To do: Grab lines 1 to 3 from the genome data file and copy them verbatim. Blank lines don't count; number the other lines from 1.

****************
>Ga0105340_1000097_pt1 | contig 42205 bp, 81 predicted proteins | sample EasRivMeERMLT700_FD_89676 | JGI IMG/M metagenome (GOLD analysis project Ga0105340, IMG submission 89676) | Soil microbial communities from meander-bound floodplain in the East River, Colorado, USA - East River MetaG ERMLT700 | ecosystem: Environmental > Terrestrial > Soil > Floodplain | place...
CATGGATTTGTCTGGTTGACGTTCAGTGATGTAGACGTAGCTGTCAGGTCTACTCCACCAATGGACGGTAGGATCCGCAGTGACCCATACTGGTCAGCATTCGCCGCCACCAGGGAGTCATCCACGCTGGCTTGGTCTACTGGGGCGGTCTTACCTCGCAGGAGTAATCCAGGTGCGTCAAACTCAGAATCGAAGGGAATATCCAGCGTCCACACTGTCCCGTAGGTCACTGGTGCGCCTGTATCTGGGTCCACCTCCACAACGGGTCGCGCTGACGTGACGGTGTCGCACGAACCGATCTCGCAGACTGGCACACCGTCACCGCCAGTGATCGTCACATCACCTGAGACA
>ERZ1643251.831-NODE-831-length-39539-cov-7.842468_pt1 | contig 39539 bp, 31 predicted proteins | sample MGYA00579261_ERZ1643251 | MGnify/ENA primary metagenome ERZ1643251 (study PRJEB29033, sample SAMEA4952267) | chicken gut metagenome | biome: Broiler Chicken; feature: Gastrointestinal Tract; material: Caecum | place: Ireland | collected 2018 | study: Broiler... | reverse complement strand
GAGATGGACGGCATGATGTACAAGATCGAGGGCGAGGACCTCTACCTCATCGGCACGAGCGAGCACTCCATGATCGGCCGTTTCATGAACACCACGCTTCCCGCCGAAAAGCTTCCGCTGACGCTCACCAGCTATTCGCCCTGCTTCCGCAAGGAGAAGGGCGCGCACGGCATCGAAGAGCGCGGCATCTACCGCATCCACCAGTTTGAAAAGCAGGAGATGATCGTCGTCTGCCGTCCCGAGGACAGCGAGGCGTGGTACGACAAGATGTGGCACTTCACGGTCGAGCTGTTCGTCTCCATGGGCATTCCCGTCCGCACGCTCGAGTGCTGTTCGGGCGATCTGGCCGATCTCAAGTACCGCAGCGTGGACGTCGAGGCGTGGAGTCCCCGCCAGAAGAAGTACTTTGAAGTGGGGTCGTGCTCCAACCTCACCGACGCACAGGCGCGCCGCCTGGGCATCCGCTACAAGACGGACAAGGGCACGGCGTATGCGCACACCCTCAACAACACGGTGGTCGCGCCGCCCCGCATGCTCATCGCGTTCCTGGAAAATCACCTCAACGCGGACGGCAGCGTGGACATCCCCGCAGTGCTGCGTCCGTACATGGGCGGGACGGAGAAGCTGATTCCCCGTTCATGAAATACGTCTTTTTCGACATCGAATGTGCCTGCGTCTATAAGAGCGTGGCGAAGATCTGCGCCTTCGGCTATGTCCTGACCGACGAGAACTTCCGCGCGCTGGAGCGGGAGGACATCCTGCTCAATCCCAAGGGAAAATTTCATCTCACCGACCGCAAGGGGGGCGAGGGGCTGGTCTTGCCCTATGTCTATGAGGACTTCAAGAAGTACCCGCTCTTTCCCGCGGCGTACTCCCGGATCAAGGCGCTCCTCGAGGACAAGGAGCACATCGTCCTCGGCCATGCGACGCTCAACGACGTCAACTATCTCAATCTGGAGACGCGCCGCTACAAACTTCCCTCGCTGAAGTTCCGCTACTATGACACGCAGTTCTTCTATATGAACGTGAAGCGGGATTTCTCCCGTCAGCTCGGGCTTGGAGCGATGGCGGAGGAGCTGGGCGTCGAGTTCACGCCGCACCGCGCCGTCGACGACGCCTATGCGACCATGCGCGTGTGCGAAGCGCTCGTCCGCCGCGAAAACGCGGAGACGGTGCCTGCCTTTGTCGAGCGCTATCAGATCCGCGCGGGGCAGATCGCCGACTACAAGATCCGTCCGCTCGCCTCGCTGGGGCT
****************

>Ga0105340_1000097_pt1 | contig 42205 bp, 81 predicted proteins | sample EasRivMeERMLT700_FD_89676 | JGI IMG/M metagenome (GOLD analysis project Ga0105340, IMG submission 89676) | Soil microbial communities from meander-bound floodplain in the East River, Colorado, USA - East River MetaG ERMLT700 | ecosystem: Environmental > Terrestrial > Soil > Floodplain | place...
CATGGATTTGTCTGGTTGACGTTCAGTGATGTAGACGTAGCTGTCAGGTCTACTCCACCAATGGACGGTAGGATCCGCAGTGACCCATACTGGTCAGCATTCGCCGCCACCAGGGAGTCATCCACGCTGGCTTGGTCTACTGGGGCGGTCTTACCTCGCAGGAGTAATCCAGGTGCGTCAAACTCAGAATCGAAGGGAATATCCAGCGTCCACACTGTCCCGTAGGTCACTGGTGCGCCTGTATCTGGGTCCACCTCCACAACGGGTCGCGCTGACGTGACGGTGTCGCACGAACCGATCTCGCAGACTGGCACACCGTCACCGCCAGTGATCGTCACATCACCTGAGACA
>ERZ1643251.831-NODE-831-length-39539-cov-7.842468_pt1 | contig 39539 bp, 31 predicted proteins | sample MGYA00579261_ERZ1643251 | MGnify/ENA primary metagenome ERZ1643251 (study PRJEB29033, sample SAMEA4952267) | chicken gut metagenome | biome: Broiler Chicken; feature: Gastrointestinal Tract; material: Caecum | place: Ireland | collected 2018 | study: Broiler... | reverse complement strand